Two new Linux vulnerabilities have been uncovered.
Computerworld reports that there is a serious Linux kernel security hole that involves Reliable Datagram Sockets. As the article explains, RDS is
used for sending multiple messages from a single network socket to multiple end-points. The point of RDS is that you can use it to keep inter-process communication (IPC) going without timeouts when a system is running under very heavy loads.
The security hole was discovered by VSR Security. According to its security advisory:
Because kernel functions responsible for copying data between kernel and user space failed to verify that a user-provided address actually resided in the user segment, a local attacker could issue specially crafted socket function calls to write arbitrary values into kernel memory. By leveraging this capability, it is possible for unprivileged users to escalate privileges to root.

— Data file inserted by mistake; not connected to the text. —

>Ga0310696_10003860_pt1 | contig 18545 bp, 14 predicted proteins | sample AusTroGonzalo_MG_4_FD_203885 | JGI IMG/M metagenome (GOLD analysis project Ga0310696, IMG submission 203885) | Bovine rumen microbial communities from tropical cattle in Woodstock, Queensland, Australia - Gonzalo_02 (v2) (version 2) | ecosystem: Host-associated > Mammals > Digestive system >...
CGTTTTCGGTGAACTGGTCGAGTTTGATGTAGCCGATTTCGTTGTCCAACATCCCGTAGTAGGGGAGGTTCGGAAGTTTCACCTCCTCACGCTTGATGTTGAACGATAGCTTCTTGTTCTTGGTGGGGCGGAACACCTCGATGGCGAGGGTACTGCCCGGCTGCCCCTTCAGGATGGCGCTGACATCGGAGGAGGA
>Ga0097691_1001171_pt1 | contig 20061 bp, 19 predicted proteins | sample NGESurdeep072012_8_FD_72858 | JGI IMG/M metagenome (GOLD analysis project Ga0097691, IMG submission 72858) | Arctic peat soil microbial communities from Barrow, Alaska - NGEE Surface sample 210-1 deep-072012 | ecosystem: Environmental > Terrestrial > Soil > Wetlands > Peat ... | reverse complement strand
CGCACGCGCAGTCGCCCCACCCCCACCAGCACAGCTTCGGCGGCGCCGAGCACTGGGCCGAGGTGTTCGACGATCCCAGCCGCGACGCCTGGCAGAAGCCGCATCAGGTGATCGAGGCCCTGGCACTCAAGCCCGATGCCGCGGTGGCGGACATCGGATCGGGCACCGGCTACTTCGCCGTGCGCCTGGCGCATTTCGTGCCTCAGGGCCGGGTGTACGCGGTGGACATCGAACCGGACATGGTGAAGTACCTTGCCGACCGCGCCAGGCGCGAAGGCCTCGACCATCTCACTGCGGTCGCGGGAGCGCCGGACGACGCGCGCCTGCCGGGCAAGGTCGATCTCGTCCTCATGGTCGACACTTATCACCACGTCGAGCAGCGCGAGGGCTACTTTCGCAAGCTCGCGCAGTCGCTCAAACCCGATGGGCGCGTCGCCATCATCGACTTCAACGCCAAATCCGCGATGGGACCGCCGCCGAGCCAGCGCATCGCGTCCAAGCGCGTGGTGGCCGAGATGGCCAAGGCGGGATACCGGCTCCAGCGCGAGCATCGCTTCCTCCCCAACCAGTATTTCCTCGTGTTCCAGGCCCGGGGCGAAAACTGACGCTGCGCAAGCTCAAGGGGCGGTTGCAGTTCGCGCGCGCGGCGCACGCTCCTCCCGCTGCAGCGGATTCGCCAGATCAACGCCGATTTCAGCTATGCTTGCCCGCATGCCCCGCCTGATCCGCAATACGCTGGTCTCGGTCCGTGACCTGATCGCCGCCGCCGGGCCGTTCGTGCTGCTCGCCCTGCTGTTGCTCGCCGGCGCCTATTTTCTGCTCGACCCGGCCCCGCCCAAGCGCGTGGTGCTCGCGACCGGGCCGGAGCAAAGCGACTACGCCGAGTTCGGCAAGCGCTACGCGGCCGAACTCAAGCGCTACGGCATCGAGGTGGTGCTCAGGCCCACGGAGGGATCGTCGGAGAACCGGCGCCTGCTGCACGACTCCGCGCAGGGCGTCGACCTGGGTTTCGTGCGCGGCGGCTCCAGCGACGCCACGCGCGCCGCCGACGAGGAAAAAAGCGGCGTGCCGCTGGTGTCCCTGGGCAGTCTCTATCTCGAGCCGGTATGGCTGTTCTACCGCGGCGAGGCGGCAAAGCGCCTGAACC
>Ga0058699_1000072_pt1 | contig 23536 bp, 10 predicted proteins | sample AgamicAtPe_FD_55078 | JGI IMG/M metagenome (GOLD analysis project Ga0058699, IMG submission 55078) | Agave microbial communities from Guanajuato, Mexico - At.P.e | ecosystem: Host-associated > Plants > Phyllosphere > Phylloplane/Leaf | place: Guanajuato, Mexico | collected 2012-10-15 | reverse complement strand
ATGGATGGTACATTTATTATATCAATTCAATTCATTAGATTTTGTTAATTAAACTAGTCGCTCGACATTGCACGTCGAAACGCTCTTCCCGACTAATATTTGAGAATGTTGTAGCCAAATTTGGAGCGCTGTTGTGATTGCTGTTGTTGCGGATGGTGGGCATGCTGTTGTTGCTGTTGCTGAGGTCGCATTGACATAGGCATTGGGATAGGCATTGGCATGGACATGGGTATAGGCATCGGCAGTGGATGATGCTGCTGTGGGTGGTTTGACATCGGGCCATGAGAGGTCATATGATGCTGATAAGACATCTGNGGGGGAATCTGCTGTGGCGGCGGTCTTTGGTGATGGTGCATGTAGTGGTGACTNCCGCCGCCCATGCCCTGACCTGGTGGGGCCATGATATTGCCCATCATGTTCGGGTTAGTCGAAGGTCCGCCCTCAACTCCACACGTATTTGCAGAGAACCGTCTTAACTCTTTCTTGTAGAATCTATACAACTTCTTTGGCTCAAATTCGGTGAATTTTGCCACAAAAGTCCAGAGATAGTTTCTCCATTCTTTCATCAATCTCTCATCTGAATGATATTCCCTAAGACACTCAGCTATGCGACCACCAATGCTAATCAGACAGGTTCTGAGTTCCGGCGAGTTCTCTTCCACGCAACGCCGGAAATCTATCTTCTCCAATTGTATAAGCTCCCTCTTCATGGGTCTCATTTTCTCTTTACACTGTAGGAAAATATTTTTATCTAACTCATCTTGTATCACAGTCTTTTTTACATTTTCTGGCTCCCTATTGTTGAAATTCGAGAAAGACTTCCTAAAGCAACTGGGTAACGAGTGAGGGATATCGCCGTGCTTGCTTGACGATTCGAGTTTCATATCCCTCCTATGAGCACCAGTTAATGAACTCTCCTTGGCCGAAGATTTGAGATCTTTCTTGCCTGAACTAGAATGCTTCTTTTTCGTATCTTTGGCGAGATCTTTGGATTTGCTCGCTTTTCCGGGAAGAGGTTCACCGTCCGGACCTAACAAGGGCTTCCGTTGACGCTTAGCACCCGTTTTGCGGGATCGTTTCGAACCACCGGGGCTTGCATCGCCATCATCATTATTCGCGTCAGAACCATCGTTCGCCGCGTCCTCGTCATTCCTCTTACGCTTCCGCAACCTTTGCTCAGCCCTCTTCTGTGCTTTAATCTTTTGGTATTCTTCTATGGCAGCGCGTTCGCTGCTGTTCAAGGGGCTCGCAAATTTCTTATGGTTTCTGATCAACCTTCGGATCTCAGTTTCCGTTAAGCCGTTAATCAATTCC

A second vulnerability comes from a flaw in the library loader of the GNU C library that can be used to gain root privileges, according to PCWorld.com. This flaw was discovered by Tavis Ormandy. A patch is in the works for this low-impact vulnerability.